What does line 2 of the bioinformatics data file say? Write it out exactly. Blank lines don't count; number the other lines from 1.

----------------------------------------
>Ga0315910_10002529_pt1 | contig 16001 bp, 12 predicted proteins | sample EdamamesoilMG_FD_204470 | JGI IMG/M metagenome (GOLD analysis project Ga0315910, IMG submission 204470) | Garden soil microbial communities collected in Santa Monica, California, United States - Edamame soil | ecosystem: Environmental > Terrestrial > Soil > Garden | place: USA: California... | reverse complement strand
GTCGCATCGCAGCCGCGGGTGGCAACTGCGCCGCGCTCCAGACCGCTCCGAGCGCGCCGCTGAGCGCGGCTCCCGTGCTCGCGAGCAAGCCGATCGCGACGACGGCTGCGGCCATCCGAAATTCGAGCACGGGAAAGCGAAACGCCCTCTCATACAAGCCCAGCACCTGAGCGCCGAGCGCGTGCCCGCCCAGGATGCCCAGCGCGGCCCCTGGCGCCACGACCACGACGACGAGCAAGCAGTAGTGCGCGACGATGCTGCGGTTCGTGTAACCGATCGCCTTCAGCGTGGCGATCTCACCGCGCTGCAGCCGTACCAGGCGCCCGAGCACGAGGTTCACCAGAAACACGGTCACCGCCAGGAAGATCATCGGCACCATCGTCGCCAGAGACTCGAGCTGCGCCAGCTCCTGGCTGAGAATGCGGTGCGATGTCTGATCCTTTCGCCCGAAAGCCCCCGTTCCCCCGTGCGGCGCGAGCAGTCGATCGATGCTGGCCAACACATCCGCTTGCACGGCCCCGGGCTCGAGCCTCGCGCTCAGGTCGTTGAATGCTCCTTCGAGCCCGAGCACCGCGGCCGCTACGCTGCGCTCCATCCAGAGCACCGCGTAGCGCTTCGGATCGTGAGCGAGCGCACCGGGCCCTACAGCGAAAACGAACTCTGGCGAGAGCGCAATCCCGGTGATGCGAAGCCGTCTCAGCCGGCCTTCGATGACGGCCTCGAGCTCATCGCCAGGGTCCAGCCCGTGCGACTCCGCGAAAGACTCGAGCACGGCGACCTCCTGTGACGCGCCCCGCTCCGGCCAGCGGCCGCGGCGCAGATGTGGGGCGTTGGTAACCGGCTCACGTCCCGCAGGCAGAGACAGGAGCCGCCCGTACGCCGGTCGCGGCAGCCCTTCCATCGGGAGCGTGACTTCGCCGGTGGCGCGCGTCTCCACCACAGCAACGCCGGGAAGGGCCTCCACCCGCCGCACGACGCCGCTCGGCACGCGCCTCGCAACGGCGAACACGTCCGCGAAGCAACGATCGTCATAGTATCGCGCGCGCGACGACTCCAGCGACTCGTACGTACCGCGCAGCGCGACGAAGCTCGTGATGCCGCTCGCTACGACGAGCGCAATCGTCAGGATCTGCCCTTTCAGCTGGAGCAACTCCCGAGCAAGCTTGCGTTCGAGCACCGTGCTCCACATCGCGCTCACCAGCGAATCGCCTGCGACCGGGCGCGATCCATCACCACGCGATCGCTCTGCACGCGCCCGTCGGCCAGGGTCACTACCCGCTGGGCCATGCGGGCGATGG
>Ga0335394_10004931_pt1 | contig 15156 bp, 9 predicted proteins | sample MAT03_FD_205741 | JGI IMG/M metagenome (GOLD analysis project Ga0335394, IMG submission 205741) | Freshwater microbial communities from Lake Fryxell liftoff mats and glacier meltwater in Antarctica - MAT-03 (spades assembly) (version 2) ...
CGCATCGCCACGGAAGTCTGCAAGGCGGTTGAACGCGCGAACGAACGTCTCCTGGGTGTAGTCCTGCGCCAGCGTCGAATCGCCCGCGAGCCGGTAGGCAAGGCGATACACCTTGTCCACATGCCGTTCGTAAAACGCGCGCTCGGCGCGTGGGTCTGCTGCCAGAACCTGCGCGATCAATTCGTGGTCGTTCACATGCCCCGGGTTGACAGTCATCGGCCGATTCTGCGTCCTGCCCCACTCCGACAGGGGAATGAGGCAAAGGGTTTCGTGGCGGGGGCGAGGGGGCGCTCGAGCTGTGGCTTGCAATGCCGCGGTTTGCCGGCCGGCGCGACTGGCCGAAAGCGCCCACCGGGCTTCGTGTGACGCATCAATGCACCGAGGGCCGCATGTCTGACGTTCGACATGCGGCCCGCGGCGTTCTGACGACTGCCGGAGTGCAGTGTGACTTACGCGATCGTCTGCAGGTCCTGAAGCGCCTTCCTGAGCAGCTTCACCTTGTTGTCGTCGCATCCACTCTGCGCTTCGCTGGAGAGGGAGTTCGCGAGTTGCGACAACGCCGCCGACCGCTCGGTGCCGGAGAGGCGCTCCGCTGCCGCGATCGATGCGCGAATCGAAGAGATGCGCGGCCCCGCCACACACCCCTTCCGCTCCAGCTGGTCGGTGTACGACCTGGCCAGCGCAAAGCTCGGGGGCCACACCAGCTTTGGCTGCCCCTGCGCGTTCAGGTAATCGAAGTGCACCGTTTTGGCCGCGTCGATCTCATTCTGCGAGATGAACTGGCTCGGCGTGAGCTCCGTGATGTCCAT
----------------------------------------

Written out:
GTCGCATCGCAGCCGCGGGTGGCAACTGCGCCGCGCTCCAGACCGCTCCGAGCGCGCCGCTGAGCGCGGCTCCCGTGCTCGCGAGCAAGCCGATCGCGACGACGGCTGCGGCCATCCGAAATTCGAGCACGGGAAAGCGAAACGCCCTCTCATACAAGCCCAGCACCTGAGCGCCGAGCGCGTGCCCGCCCAGGATGCCCAGCGCGGCCCCTGGCGCCACGACCACGACGACGAGCAAGCAGTAGTGCGCGACGATGCTGCGGTTCGTGTAACCGATCGCCTTCAGCGTGGCGATCTCACCGCGCTGCAGCCGTACCAGGCGCCCGAGCACGAGGTTCACCAGAAACACGGTCACCGCCAGGAAGATCATCGGCACCATCGTCGCCAGAGACTCGAGCTGCGCCAGCTCCTGGCTGAGAATGCGGTGCGATGTCTGATCCTTTCGCCCGAAAGCCCCCGTTCCCCCGTGCGGCGCGAGCAGTCGATCGATGCTGGCCAACACATCCGCTTGCACGGCCCCGGGCTCGAGCCTCGCGCTCAGGTCGTTGAATGCTCCTTCGAGCCCGAGCACCGCGGCCGCTACGCTGCGCTCCATCCAGAGCACCGCGTAGCGCTTCGGATCGTGAGCGAGCGCACCGGGCCCTACAGCGAAAACGAACTCTGGCGAGAGCGCAATCCCGGTGATGCGAAGCCGTCTCAGCCGGCCTTCGATGACGGCCTCGAGCTCATCGCCAGGGTCCAGCCCGTGCGACTCCGCGAAAGACTCGAGCACGGCGACCTCCTGTGACGCGCCCCGCTCCGGCCAGCGGCCGCGGCGCAGATGTGGGGCGTTGGTAACCGGCTCACGTCCCGCAGGCAGAGACAGGAGCCGCCCGTACGCCGGTCGCGGCAGCCCTTCCATCGGGAGCGTGACTTCGCCGGTGGCGCGCGTCTCCACCACAGCAACGCCGGGAAGGGCCTCCACCCGCCGCACGACGCCGCTCGGCACGCGCCTCGCAACGGCGAACACGTCCGCGAAGCAACGATCGTCATAGTATCGCGCGCGCGACGACTCCAGCGACTCGTACGTACCGCGCAGCGCGACGAAGCTCGTGATGCCGCTCGCTACGACGAGCGCAATCGTCAGGATCTGCCCTTTCAGCTGGAGCAACTCCCGAGCAAGCTTGCGTTCGAGCACCGTGCTCCACATCGCGCTCACCAGCGAATCGCCTGCGACCGGGCGCGATCCATCACCACGCGATCGCTCTGCACGCGCCCGTCGGCCAGGGTCACTACCCGCTGGGCCATGCGGGCGATGG